The week of March 15, most of our lives changed dramatically and suddenly. The news is scary, our routines have been affected in various ways, many of us may be facing loss of income, and perhaps worst of all, we really don’t know how long the changes will last or whether we’ll be going ‘back to normal’ at some point. Or whether normal is going to change permanently. By the time you read this I expect that some of you or at least someone you know is likely to be experiencing the novel coronavirus up close and personal.
I am experiencing all of this right along with you. As I said to the youth group, meeting via Zoom on the 15th, this whole thing is a really steep technological learning curve combined with high anxiety. I don’t have answers. My job, and the job of the rest of us on staff at MLUC, is to hold the space for your questions, fears, and concerns. Church is a place where we don’t have to pretend we’re okay if we’re not; it’s also a place where we can share some optimism and hope. We will be checking in with you, providing opportunities for you to connect with us and each other via video conferencing, and making worship happen via livestream. We’ll also be providing resources as we figure out what people need the most, and which of those needs aren’t getting met other places. It’s going to be a process.
As a parent of four children, I’m especially concerned with how families with young people are coping. Some of our kids may be scared; others are just bored. All kinds of educators are sharing an almost overwhelming plethora of resources. These are great; AND your kids probably need time to play, relax, and process whatever they’re feeling more than they need any specific piece of content you or your school could provide via distance learning. I wish I could give that time to all the grownups I know too, but we can definitely give it to the kids. Some kids need more structure and some need less, but even most of those who need structure don’t need the structure to be exactly like school. Maybe plan to do one specific learning activity per day. Provide resources like arts and crafts supplies, building toys, educational apps, cooking supplies, or whatever your kids’ go-to projects are. Your kids will learn; that’s what human children are very best at doing. They may learn different things than they would have learned in school, but that is really, truly, okay.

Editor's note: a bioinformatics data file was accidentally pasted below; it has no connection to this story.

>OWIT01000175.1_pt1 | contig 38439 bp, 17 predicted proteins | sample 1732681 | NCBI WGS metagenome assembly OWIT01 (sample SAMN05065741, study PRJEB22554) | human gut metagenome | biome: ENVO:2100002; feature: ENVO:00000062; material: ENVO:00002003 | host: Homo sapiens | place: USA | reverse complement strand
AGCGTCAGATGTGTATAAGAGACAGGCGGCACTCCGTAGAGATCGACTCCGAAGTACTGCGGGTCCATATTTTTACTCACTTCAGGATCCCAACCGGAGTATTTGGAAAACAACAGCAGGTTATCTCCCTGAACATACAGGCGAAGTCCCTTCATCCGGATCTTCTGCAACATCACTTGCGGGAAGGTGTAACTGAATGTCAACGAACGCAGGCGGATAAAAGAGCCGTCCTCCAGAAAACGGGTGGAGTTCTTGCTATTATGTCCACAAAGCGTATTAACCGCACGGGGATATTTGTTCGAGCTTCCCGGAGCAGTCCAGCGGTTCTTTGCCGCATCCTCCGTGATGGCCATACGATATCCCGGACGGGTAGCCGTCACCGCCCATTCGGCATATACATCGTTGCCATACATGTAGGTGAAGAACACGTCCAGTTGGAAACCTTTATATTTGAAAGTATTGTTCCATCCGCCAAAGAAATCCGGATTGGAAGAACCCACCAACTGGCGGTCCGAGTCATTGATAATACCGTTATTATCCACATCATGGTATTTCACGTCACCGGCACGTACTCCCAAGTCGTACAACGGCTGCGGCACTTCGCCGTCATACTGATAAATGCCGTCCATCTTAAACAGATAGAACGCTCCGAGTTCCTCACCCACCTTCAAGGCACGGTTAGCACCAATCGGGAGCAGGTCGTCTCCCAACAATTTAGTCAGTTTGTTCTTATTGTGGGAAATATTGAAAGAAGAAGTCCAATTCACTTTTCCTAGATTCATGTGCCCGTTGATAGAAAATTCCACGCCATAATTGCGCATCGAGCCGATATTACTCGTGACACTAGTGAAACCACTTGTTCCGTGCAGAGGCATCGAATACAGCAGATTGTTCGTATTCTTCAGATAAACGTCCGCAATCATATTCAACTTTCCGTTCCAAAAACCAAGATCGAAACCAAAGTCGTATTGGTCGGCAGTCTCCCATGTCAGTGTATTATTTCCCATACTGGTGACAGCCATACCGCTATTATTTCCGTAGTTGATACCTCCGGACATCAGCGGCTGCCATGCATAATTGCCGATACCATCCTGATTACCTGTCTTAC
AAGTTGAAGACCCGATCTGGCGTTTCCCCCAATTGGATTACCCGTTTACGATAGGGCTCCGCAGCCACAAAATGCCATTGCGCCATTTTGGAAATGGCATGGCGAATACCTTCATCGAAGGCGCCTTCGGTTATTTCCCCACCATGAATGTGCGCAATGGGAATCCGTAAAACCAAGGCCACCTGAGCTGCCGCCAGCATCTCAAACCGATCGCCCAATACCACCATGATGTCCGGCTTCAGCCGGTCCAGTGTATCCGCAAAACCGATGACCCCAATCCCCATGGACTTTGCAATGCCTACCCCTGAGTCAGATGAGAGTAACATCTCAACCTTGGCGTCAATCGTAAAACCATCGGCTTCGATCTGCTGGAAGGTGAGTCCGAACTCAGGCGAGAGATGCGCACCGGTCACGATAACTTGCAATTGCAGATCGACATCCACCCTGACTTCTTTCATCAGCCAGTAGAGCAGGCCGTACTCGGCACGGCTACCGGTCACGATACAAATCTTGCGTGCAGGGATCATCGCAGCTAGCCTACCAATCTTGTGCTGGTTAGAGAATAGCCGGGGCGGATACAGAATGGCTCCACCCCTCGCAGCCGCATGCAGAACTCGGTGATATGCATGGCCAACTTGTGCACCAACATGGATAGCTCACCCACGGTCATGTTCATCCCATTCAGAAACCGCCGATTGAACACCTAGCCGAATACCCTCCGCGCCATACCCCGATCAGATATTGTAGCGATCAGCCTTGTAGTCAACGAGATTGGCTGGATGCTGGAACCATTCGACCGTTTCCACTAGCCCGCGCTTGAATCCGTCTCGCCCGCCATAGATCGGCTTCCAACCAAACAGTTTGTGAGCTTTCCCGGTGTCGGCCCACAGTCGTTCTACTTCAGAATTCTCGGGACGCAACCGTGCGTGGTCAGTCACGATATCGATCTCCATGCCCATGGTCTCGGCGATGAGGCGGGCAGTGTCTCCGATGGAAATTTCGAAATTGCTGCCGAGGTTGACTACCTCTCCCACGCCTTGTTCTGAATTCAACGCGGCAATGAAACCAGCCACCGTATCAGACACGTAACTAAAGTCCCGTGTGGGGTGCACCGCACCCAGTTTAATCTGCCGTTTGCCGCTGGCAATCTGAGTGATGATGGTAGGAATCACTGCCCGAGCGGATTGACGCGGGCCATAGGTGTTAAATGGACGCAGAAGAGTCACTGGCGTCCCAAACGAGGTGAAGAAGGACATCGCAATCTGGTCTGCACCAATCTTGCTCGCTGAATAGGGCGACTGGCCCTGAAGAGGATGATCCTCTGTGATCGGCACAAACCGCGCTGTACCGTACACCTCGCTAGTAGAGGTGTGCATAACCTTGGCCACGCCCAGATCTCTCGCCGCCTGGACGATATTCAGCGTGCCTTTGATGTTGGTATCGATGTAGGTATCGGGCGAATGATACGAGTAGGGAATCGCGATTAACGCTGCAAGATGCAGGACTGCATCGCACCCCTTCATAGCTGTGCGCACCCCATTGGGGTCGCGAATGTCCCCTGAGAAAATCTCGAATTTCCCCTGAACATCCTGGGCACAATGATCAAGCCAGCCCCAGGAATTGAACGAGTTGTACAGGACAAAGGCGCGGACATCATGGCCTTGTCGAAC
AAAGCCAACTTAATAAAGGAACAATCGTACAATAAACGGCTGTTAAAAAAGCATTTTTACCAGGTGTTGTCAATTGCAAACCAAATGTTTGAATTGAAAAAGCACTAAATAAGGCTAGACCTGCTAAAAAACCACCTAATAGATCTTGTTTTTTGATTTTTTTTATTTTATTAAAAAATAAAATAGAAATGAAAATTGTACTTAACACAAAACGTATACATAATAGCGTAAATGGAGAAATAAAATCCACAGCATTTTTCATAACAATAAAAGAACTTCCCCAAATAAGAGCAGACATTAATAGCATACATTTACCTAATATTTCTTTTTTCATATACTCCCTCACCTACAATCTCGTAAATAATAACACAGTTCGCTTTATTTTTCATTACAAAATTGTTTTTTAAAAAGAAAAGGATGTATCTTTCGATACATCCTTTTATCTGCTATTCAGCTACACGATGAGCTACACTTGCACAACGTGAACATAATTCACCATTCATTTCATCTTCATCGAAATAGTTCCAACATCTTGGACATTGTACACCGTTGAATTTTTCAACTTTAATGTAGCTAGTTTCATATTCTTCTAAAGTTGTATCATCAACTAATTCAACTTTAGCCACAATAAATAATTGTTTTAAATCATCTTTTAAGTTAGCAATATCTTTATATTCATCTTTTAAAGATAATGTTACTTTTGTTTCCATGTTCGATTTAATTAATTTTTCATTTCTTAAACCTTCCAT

I’ll end with a quote that resonates with me, from last month’s Vespers service, part of a poem called A Valley Like This by William Stafford.
But maybe sometime, you will look out and even
the mountains are gone, the world become nothing again.
What can a person do to bring back the world?
We have to watch it and then look at each other.
Together hold it close and carefully save it,
like a bubble that can disappear
if we don’t watch out.
Carefully hold the bubble between us, preserving safe physical distance, but working together emotionally, spiritually, and socially.